Skip header and navigation

153 records – page 1 of 8.

Non-Insured Health Benefits Plan and fees

https://policybase.cma.ca/en/permalink/policy1543
Last Reviewed
2020-02-29
Date
1998-12-05
Topics
Population health/ health equity/ public health
Resolution
BD99-05-89
That the Canadian Medical Association examine the Health Canada's Non-Insured Health Benefits Plan's refusal to remunerate physicians for completing pre-authorization request forms.
Policy Type
Policy resolution
Last Reviewed
2020-02-29
Date
1998-12-05
Topics
Population health/ health equity/ public health
Resolution
BD99-05-89
That the Canadian Medical Association examine the Health Canada's Non-Insured Health Benefits Plan's refusal to remunerate physicians for completing pre-authorization request forms.
Text
That the Canadian Medical Association examine the Health Canada's Non-Insured Health Benefits Plan's refusal to remunerate physicians for completing pre-authorization request forms.
Less detail

Presentation to the House of Commons Standing Committee on Finance -December 7, 2007

https://policybase.cma.ca/en/permalink/policy9057
Last Reviewed
2020-02-29
Date
2007-12-07
Topics
Health systems, system funding and performance
Health human resources
Physician practice/ compensation/ forms
  1 document  
Policy Type
Parliamentary submission
Last Reviewed
2020-02-29
Date
2007-12-07
Topics
Health systems, system funding and performance
Health human resources
Physician practice/ compensation/ forms
Text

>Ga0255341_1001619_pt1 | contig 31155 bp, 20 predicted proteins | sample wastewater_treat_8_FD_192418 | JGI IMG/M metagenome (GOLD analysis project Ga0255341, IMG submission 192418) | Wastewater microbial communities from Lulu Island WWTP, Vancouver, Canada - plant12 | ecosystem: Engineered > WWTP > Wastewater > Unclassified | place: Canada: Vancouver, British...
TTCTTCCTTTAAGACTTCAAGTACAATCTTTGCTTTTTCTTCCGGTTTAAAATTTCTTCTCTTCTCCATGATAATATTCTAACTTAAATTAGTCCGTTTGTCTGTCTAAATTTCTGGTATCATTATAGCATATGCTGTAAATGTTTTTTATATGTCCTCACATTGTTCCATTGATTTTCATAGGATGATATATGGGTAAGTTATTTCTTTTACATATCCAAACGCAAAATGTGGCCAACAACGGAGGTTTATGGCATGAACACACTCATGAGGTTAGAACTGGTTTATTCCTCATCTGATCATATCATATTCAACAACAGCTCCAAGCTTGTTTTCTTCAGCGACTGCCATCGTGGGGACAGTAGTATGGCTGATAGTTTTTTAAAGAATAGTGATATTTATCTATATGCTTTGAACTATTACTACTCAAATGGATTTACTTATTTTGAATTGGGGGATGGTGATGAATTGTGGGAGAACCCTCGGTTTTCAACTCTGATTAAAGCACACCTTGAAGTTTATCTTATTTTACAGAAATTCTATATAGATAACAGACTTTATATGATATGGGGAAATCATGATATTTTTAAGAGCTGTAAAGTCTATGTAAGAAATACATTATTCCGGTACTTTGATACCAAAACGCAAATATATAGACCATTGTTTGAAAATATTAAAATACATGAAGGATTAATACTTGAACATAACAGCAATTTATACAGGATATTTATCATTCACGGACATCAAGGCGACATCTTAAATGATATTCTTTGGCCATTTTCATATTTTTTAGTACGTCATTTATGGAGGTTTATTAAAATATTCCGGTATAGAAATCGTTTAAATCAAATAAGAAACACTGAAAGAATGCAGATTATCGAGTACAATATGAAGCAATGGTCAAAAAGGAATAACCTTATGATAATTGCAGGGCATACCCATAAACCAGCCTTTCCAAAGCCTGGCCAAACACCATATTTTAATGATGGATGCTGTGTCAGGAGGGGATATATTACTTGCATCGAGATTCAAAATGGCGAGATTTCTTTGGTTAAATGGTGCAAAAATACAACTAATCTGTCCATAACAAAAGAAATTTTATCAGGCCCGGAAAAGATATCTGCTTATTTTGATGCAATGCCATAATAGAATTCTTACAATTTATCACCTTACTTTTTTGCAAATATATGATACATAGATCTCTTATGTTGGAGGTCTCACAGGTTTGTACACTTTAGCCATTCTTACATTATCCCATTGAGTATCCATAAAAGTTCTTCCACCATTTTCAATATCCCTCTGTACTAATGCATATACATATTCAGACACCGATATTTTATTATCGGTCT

It is a pleasure to address the Standing Committee on Finance today as part of your pre-budget consultations. In keeping with the theme set by the Committee, our presentation - Tax Incentives for Better Living - focuses on changing the tax system to better support the health and well being of all Canadians. Today I will share with you three recommendations improving the health of Canadians and productivity of the Canadian economy: First, tax incentives for pre-paid long-term care insurance; Second, tax incentives to retain and recruit more doctors and nurses; Third, tax incentives to enhance health system productivity and quality improvements. 1. Long Term Care insurance Canada's population is ageing fast. Yet, long-term care has received little policy attention in Canada. Unlike other countries like the UK and Germany who have systems in place, Canada is not prepared to address these looming challenges. The first of the baby-boomers will turn 65 in 2011. By 2031, seniors will comprise one quarter of the population - double the current proportion of 13%. The second challenge is the lack of health service labour force that will be able to care for this ageing population. Long-term care cannot and should not be financed on the same pay-as-you-go basis as medical/hospital insurance. Therefore the CMA urges the Committee to consider either tax-pre-paid or tax-deferred options for funding long-term care. These options are examined in full in the package we have supplied you with today. 2. Improving access to quality care Canada's physician shortage is a critical issue. Here in Quebec, 1 in 4 people do not have access to a family physician. Overall 3.5 people in Canada do not have a family Physician. Despite this dire shortage, the Canada Student Loans program creates barriers to the training of more physicians. Medical students routinely begin their postgraduate training with debts of over $120,000. Although still in training, they must begin paying back their medical school loans as they complete their graduate training. This policy affects both the kind of specialty that physicians-in-training choose, and ultimately where they decide to practice. We urge this Committee to recommend the extension of interest-free status on Canada Student Loans for all eligible health professional students pursuing postgraduate training. 3. Health System IT: increasing productivity and quality of care The last issue I will address is health system automation. Investment in information technology will lead to better, safer and cheaper patient care. In spite of the recent $400 million transfer to Canada Health Infoway, Canada still ranks at the bottom of the G8 countries in access to health information technologies. We spend just one-third of the OECD average on IT in our hospitals. This is a significant factor with respect to our poor record in avoidable adverse health effects. An Electronic Health Record (EHR) could provide annual, system-wide savings of $6.1 billion - every year - and reduce wait times and thereby absenteeism. But, the EHR potential can only be realized if physician's offices across Canada are fully automated. The federal government could invest directly in physician office automation by introducing dedicated tax credits or by accelerating the capital cost allowance related to health information technologies for patients. Before I conclude, the CMA again urges the Committee to address a long-standing tax issue that costs physicians and the health care system over $65 million a year. When you add hospitals - that cost more than doubles to over $145 million-or the equivalent of 60 MRI machines a year. The application of the GST on physicians is a consumption tax on a producer of vital services and affects the ability of physicians to provide care to their patients. And now with the emphasis on further sales tax harmonization, the problem will be compounded. Nearly 20 years ago when the GST was put into place, physician office expenses were relatively low for example: tongue depressors, bandages and small things. There was practically no use computers or information technology. How many of you used computers 20 years ago? Now Canadian physicians' could be and should be using 21st century equipment that is expensive but powerful. This powerful diagnostic equipment can save lives and save the system millions of dollars in the long run. It provides a clear return on investment. Yet, physicians still have to pay the GST (and the PST) on diagnostic equipment that costs a minimum of $500,000 that's an extra $30,000 that physicians must pay. The result of this misalignment of tax policy and health policy is that most Radiologists' diagnostic imaging equipment is over 30-years old. Canadians deserve better. It's time for the federal government to stop taxing health care. We urge the Committee to recommend the "zero-rating" publicly funded health services or to provide one-hundred percent tax rebates to physicians and hospitals. Conclusion In conclusion, we trust the Committee recognizes the benefits of aligning tax policy with health policy in order to create the right incentives for citizens to realize their potential. By supporting: 1. Tax Incentives for Long-Term Care 2. Tax Incentives to Bolster Health Human Resources and, 3. Tax Incentives to Support Health System Automation. This committee can respond to immediate access to health care pressures that Canadians are facing. Delaying a response to these pressures will have an impact on the competiveness of our economy now, and with compounding effects in the future. I appreciate the opportunity of entering into a dialogue with members of the Committee and look forward to your questions. Thank you.